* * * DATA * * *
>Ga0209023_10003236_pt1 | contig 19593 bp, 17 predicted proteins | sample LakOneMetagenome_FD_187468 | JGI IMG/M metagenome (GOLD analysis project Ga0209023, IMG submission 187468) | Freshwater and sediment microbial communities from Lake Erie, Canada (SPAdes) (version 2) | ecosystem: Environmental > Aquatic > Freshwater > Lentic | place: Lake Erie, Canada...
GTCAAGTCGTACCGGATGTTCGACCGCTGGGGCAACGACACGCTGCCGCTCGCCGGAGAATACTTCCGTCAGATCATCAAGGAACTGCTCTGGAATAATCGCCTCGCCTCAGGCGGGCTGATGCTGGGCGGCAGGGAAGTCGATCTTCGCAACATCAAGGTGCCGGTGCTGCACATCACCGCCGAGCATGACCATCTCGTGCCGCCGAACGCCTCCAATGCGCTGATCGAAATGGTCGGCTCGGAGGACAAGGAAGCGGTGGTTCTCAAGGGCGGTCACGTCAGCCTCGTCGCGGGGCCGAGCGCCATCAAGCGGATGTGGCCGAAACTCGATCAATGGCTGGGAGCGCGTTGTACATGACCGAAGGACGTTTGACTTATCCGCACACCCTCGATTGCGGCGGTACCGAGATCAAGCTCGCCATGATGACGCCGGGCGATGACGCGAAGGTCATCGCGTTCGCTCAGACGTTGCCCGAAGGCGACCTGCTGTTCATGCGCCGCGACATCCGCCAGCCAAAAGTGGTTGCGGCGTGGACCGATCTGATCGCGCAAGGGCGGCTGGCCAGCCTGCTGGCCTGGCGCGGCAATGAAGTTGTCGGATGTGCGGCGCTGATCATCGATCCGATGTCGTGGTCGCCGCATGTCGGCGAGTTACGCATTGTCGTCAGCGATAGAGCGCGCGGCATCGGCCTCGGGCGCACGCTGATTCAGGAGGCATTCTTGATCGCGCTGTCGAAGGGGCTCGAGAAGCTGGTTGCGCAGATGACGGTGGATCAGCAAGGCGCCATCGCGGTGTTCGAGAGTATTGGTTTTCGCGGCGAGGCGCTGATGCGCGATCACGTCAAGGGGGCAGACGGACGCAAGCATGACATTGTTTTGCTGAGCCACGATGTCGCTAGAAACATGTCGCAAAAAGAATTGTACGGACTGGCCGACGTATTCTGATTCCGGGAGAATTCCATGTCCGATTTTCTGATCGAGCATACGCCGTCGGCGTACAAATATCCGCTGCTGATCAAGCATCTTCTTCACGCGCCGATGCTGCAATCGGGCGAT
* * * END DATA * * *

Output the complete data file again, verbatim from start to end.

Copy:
>Ga0209023_10003236_pt1 | contig 19593 bp, 17 predicted proteins | sample LakOneMetagenome_FD_187468 | JGI IMG/M metagenome (GOLD analysis project Ga0209023, IMG submission 187468) | Freshwater and sediment microbial communities from Lake Erie, Canada (SPAdes) (version 2) | ecosystem: Environmental > Aquatic > Freshwater > Lentic | place: Lake Erie, Canada...
GTCAAGTCGTACCGGATGTTCGACCGCTGGGGCAACGACACGCTGCCGCTCGCCGGAGAATACTTCCGTCAGATCATCAAGGAACTGCTCTGGAATAATCGCCTCGCCTCAGGCGGGCTGATGCTGGGCGGCAGGGAAGTCGATCTTCGCAACATCAAGGTGCCGGTGCTGCACATCACCGCCGAGCATGACCATCTCGTGCCGCCGAACGCCTCCAATGCGCTGATCGAAATGGTCGGCTCGGAGGACAAGGAAGCGGTGGTTCTCAAGGGCGGTCACGTCAGCCTCGTCGCGGGGCCGAGCGCCATCAAGCGGATGTGGCCGAAACTCGATCAATGGCTGGGAGCGCGTTGTACATGACCGAAGGACGTTTGACTTATCCGCACACCCTCGATTGCGGCGGTACCGAGATCAAGCTCGCCATGATGACGCCGGGCGATGACGCGAAGGTCATCGCGTTCGCTCAGACGTTGCCCGAAGGCGACCTGCTGTTCATGCGCCGCGACATCCGCCAGCCAAAAGTGGTTGCGGCGTGGACCGATCTGATCGCGCAAGGGCGGCTGGCCAGCCTGCTGGCCTGGCGCGGCAATGAAGTTGTCGGATGTGCGGCGCTGATCATCGATCCGATGTCGTGGTCGCCGCATGTCGGCGAGTTACGCATTGTCGTCAGCGATAGAGCGCGCGGCATCGGCCTCGGGCGCACGCTGATTCAGGAGGCATTCTTGATCGCGCTGTCGAAGGGGCTCGAGAAGCTGGTTGCGCAGATGACGGTGGATCAGCAAGGCGCCATCGCGGTGTTCGAGAGTATTGGTTTTCGCGGCGAGGCGCTGATGCGCGATCACGTCAAGGGGGCAGACGGACGCAAGCATGACATTGTTTTGCTGAGCCACGATGTCGCTAGAAACATGTCGCAAAAAGAATTGTACGGACTGGCCGACGTATTCTGATTCCGGGAGAATTCCATGTCCGATTTTCTGATCGAGCATACGCCGTCGGCGTACAAATATCCGCTGCTGATCAAGCATCTTCTTCACGCGCCGATGCTGCAATCGGGCGAT